FDA ex­perts turn thumbs down on J&J’s trou­bled rheuma­toid arthri­tis drug sirukum­ab

Faced with a big red flag reg­u­la­tors raised on safe­ty, a pan­el of out­side ex­perts turned thumbs down on ap­prov­ing J&J’s sirukum­ab for rheuma­toid arthri­tis, con­clud­ing that there wasn’t a clear enough un­der­stand­ing of the drug’s safe­ty pro­file to jus­ti­fy the risk of putting it on the mar­ket.

The vote was 12 to 1 against the drug, say­ing that the safe­ty pro­file did not jus­ti­fy an OK. That was the key is­sue, and they fol­lowed up by the same num­bers in a for­mal vote against an ap­proval.

Dan Solomon

Har­vard Med’s Dan Solomon sum­ma­rized the thoughts of the ma­jor­i­ty, say­ing he vot­ed no “based on not feel­ing con­fi­dence about the safe­ty of this drug.”

Sev­er­al of the ex­perts shook their heads over what they agreed were trou­bling but mys­te­ri­ous ev­i­dence that there was an im­bal­ance in deaths among the tri­al pa­tients tak­ing the drug. While J&J in­sist­ed that the over­all ev­i­dence in­di­cat­ed that the risk/ben­e­fit ra­tion jus­ti­fied an ap­proval, some of the ex­perts al­so won­dered why they would ap­prove an­oth­er IL drug with trou­bling safe­ty sig­nals while two oth­er such drugs were al­ready on the mar­ket that didn’t have the same safe­ty prob­lems.

The group, though, were sat­is­fied that re­searchers had pro­vid­ed am­ple ef­fi­ca­cy da­ta to demon­strate the drug’s val­ue.

The FDA is not ob­lig­at­ed to fol­low the pan­el’s lead, but gen­er­al­ly does. Even if it should be ap­proved against all odds, the ex­perts on the pan­el made it clear that a for­mu­la­ry com­mit­tee would have no trou­ble ei­ther re­fus­ing re­im­burse­ment or re­strict­ing it as an ab­solute last re­sort, se­vere­ly lim­it­ing any mar­ket po­ten­tial.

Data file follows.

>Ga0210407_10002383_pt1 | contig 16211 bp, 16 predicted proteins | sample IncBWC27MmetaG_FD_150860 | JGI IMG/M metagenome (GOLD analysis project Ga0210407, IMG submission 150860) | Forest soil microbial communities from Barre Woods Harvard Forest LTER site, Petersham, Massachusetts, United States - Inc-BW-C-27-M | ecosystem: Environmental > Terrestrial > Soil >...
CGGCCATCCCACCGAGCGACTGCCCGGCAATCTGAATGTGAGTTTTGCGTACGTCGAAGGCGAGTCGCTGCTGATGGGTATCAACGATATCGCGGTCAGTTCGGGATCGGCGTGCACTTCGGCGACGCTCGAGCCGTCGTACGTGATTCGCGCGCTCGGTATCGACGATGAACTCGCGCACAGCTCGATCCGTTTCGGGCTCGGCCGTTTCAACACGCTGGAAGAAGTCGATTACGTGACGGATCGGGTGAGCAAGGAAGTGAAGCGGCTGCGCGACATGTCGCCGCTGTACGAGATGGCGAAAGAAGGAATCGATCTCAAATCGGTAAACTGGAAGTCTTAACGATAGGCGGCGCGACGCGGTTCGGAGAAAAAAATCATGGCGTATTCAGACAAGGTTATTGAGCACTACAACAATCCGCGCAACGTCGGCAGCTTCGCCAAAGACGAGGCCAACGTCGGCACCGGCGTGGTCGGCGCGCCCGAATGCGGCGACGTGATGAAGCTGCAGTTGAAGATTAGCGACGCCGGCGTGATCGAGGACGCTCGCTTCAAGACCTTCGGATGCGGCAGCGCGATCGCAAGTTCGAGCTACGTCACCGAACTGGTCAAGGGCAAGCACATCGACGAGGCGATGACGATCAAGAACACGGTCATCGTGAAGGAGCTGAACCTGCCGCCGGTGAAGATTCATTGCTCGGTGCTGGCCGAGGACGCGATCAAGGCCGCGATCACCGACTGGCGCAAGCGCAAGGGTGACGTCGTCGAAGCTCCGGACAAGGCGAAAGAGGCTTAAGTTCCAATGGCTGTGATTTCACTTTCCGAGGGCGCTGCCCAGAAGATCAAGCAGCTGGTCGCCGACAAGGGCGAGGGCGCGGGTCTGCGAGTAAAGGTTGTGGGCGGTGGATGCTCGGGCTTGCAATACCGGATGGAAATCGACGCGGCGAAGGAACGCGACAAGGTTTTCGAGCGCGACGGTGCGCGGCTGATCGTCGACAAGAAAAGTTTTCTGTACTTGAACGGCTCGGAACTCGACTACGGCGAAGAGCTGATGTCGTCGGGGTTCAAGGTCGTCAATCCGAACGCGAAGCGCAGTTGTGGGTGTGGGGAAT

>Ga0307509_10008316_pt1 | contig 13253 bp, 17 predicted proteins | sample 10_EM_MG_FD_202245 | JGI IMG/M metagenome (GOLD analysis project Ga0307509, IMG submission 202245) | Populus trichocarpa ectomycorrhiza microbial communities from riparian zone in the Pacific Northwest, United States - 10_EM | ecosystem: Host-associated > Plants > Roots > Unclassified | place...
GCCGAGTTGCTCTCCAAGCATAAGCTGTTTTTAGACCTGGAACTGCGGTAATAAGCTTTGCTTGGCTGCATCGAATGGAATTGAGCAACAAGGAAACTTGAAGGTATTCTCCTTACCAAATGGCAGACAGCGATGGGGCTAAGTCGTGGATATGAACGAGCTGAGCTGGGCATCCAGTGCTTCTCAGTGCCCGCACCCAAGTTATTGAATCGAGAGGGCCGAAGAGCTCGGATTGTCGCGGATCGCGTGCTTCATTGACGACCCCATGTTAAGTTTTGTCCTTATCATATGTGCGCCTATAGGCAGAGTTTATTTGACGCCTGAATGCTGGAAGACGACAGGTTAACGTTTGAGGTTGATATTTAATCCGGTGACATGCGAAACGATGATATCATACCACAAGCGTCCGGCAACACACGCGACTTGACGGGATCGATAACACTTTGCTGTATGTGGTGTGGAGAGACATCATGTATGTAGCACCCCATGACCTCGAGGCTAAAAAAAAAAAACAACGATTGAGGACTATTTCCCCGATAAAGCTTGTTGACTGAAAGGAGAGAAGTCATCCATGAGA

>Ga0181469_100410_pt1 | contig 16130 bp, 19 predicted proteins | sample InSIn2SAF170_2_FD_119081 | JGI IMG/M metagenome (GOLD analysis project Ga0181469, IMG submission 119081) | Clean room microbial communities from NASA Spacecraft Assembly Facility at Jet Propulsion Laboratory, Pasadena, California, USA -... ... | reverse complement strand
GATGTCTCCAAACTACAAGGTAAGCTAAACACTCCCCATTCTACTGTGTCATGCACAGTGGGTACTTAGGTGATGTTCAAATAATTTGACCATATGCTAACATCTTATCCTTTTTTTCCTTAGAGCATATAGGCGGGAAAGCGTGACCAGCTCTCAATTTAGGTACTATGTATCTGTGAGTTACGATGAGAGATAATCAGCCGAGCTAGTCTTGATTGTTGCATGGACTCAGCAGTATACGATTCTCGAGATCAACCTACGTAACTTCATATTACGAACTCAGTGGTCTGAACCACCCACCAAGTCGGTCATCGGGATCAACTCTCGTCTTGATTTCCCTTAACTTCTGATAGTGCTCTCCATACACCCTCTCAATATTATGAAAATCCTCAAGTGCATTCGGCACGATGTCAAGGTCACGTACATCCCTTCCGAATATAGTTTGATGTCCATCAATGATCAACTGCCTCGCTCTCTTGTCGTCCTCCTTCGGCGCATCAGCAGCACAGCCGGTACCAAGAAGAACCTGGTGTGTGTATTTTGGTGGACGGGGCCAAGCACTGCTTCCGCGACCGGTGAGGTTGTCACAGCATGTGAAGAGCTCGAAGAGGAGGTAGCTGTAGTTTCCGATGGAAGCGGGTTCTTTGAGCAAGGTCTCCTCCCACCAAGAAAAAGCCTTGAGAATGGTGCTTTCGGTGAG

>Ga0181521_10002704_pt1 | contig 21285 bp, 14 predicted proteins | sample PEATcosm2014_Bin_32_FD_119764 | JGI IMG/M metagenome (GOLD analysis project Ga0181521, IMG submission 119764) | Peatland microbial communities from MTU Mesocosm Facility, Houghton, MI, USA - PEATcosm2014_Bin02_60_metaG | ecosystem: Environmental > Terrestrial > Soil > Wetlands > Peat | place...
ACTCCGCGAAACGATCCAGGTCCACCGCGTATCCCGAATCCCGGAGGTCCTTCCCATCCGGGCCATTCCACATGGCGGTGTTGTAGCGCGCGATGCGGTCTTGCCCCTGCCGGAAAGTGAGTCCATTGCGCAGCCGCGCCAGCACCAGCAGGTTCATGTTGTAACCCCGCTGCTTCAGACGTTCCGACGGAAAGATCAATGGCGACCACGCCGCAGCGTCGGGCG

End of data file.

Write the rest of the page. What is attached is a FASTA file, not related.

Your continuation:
J&J, though, has lit­tle choice now but to play this one out.

New­man Yeild­ing, Janssen

“While the com­mit­tee vot­ed unan­i­mous­ly in sup­port of the ef­fi­ca­cy da­ta, there was un­cer­tain­ty re­gard­ing the safe­ty pro­file. As a re­sult, the com­mit­tee did not sup­port ap­proval for the pro­posed in­di­ca­tion. We are dis­ap­point­ed and dis­agree with the group’s in­ter­pre­ta­tion of the sirukum­ab ben­e­fit-to-risk pro­file,” said New­man Yeild­ing, head of im­munol­o­gy de­vel­op­ment, Janssen Re­search & De­vel­op­ment, in a state­ment. “We re­main con­fi­dent in the da­ta ac­cu­mu­lat­ed to date sup­port­ing sirukum­ab in the treat­ment of mod­er­ate­ly to se­vere­ly ac­tive rheuma­toid arthri­tis. We look to con­tin­ue dis­cus­sions with the FDA in their re­view of the ap­pli­ca­tion as we be­lieve sirukum­ab rep­re­sents an im­por­tant ther­a­peu­tic op­tion for pa­tients with rheuma­toid arthri­tis.”

J&J was fac­ing an up­hill fight on this quest. The FDA has al­ready re­in­forced just how sen­si­tive it is on safe­ty is­sues when it re­ject­ed Eli Lil­ly’s baric­i­tinib and de­mand­ed an­oth­er study to prove its safe­ty. Then Glax­o­SmithK­line dumped its rights in the drug just days ago, leav­ing J&J to go on alone.

In an in­ter­nal re­view at the FDA, reg­u­la­tors con­clud­ed:

Wide con­fi­dence in­ter­vals around treat­ment com­par­isons for se­ri­ous rare events such as death, ma­lig­nan­cy, and MACE in­di­cate that the im­bal­ances could be due to chance but al­so that rel­a­tive­ly large in­creas­es in risks on sirukum­ab can­not be ruled out based on the da­ta alone. Such im­bal­ances raise con­cern re­gard­ing these im­por­tant safe­ty risks. Ad­di­tion­al safe­ty sig­nals re­lat­ed to events of GI per­fo­ra­tion and hy­per­sen­si­tiv­i­ty were al­so ob­served.

J&J may well face whether it wants to buck­le down and do a ma­jor safe­ty study ahead of a for­mal de­ci­sion, or give it up and move on. It won’t be an easy de­ci­sion.

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